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Tuesday, July 2 • 3:30pm - 4:10pm
Cultivated knowing, constrained knowledge: Jazz educators’ espoused and enacted curricula

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This paper about teaching and learning in creative fields focuses on jazz education as an illustrative example of ways in which knowledge-building might be constrained and knower-cultivation facilitated in knower-code pedagogies. It explores the questions of what it means to be ‘good at playing jazz’ and how that is taught and learnt and uses the Legitimation Code Theory (LCT) dimensions of Specialization and Semantics. Specialization is used to show the basis of achievement in the espoused and enacted curricula of three case-study jazz educators, contrasting rhetoric and practice. The concepts epistemic and axiological semantic gravity and semantic density are used heuristically to show what kinds of knowledge-building and knower-cultivation occurred in a series of group lessons given by each teacher and potential implications for knowledge and knower-building.

Jazz education is an example of a field dominated by a knower code that presents a public face in which rhetoric downplays the importance of specialist knowledge or technical aspects of performance but places strong emphasis on personal attributes such as talent and innate predisposition as the basis of achievement. Publicly, the ruler of the field is not techniques but the personalities who create the music. This paper delves into the private reality of jazz lessons to give insight into how jazz educators go about teaching that which they themselves may argue is unteachable.

The qualitative research from which data are drawn, part of an ongoing PhD study into jazz education, used case studies of three jazz educators to investigate the reality of pedagogy in lessons and contrast enacted curricula with the teachers’ espoused rhetoric about learning, playing, and teaching jazz. Sources of data included semi-structured teacher interviews and classroom video of each educator giving a series of four 90-minute group lessons at a jazz camp for teenaged students. The research also used documentary analysis of a corpus of writing about jazz education to establish the field as dominated by a knower code.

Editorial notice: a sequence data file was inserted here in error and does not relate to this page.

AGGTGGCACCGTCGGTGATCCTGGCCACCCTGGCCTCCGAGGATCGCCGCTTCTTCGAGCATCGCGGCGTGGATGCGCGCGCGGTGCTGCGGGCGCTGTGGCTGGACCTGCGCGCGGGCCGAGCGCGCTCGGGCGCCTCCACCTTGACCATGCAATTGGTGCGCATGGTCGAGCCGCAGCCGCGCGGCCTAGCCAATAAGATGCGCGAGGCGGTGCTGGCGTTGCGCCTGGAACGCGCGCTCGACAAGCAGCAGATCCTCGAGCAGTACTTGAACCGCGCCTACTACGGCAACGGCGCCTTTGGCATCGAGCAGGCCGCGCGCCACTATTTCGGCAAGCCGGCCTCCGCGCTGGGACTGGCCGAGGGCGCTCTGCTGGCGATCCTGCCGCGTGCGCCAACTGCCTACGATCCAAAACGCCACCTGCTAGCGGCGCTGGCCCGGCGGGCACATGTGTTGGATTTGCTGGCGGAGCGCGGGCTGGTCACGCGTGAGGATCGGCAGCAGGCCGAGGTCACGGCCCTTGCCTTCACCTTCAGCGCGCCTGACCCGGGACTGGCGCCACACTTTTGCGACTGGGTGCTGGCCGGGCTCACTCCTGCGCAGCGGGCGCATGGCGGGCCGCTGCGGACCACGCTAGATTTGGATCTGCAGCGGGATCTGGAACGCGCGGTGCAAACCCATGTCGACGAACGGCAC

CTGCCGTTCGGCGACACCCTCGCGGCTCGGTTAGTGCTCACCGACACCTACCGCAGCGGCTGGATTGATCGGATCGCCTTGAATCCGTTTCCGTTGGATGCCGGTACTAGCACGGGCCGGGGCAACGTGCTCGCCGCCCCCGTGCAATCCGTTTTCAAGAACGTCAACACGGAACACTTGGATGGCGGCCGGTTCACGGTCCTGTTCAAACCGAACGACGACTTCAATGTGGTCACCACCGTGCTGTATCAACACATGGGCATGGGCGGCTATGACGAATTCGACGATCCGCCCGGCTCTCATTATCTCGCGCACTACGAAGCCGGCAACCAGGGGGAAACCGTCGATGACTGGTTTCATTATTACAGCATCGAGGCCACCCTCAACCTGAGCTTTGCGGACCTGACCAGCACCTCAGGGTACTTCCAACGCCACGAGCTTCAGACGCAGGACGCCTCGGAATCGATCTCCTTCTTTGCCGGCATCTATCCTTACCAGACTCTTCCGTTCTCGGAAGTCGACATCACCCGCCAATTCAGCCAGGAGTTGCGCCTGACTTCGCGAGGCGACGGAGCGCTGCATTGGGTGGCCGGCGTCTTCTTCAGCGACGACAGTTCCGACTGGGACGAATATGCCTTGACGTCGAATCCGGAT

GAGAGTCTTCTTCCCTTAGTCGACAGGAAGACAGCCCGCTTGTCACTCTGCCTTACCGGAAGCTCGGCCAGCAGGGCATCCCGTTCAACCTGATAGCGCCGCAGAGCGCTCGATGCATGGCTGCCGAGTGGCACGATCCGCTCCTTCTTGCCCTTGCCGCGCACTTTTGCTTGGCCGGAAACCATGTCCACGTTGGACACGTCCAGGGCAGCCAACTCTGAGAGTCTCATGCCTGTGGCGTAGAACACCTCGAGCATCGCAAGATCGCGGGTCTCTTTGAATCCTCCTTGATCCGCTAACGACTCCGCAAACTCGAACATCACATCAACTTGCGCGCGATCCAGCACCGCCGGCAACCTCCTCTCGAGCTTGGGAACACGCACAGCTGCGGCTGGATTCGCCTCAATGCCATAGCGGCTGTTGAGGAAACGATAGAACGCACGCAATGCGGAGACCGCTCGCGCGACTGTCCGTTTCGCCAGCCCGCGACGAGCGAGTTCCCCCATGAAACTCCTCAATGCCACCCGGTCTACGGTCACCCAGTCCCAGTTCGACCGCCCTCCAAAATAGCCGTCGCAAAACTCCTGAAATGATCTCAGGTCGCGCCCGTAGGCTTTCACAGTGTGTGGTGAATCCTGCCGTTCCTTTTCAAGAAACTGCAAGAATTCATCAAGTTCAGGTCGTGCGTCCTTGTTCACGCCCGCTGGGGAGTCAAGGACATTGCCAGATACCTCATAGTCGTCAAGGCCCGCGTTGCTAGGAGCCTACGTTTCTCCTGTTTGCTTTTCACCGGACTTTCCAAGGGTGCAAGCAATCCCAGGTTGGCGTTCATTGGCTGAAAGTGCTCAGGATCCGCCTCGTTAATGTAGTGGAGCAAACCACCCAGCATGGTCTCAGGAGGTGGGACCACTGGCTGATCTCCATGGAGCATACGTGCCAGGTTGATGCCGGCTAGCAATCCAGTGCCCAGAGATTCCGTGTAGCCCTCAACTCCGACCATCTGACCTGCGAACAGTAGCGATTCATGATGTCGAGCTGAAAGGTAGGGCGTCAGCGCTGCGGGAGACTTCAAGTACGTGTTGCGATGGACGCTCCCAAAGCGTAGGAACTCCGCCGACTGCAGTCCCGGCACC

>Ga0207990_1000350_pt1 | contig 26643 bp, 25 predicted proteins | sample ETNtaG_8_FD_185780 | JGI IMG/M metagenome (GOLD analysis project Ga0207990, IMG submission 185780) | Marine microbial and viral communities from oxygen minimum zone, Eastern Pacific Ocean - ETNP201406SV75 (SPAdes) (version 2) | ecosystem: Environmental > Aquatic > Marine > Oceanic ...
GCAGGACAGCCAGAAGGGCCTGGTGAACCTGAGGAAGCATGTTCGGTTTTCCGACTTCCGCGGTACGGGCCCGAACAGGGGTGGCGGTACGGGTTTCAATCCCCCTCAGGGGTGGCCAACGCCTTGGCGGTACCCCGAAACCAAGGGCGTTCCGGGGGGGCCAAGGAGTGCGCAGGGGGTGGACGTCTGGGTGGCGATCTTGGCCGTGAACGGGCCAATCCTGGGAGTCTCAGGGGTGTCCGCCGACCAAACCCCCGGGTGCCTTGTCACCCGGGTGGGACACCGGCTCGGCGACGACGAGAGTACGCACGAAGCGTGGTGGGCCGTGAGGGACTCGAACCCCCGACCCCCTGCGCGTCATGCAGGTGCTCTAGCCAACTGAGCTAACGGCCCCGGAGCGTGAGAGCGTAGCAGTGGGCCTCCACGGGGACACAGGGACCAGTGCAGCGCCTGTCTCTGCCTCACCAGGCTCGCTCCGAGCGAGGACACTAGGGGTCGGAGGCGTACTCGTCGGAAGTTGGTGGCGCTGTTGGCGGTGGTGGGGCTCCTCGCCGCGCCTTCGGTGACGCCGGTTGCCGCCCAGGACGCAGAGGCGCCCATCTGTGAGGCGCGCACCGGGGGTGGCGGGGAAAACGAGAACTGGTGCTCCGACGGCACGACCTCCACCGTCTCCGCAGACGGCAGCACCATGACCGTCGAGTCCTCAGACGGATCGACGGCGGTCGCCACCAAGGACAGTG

The first teacher espoused and enacted a knower code, downplaying techniques or specialist musical knowledge – weaker epistemic relations (ER–), and emphasizing personal attributes and dispositions as contributing to student success in learning jazz – stronger social relations (SR+). The second teacher espoused a knower code but enacted variously a knowledge code (ER+, SR–) and a knower code. In contrast, the third teacher espoused an élite code (ER+, SR+) and enacted a knowledge code.

Analysis of the lessons in terms of Semantics revealed that the enacted curricula of the knower-code teachers were characterized by knowledge that was relatively contextual and simple, but ways of knowing that were generalizable with richer axiological meanings. In contrast, the knowledge-code teacher taught generalizable principles and more complex specialist knowledge, but context-dependent and simpler ways of knowing. The knower-code teachers also tended towards more tacit teaching, even of knowing, and viewed direct instruction negatively. This paper concludes that neglection of either the knowledge or the knowing side of jazz in teaching may problematize the potential of students to take away from lessons more sophisticated knowledge or knowing that might help them transcend context and better learn how to play jazz or be jazz musicians. It is possible that such constraints on learning might be an implication of a teacher’s Specialization orientation if allegiance to rhetorical stances overshadows the reality of what students really need to know in order to succeed. This paper will point to ways of teaching in creative fields like jazz that make explicit the basis of achievement to offer more equitable outcomes for all students as an alternative to implicit instruction that favours those who already know.

It is suggested that two of the teachers in this study are potentially illustrative of the field in that they shared its knower code. The knowledge code of the third teacher’s enacted curriculum located him as in accord with and thus potentially representative of an approach widely criticized in the field as overlooking the knowing aspects of jazz (Galper, 1993, N.D; Nisenson, 1997; Watson, 2012). While this paper focuses on jazz education, it provides an example of how teachers in creative fields more generally might build knowledge and cultivate knowers, and potential educational implications for students arising.


Tuesday July 2, 2019 3:30pm - 4:10pm SAST
Room B47

Attendees (6)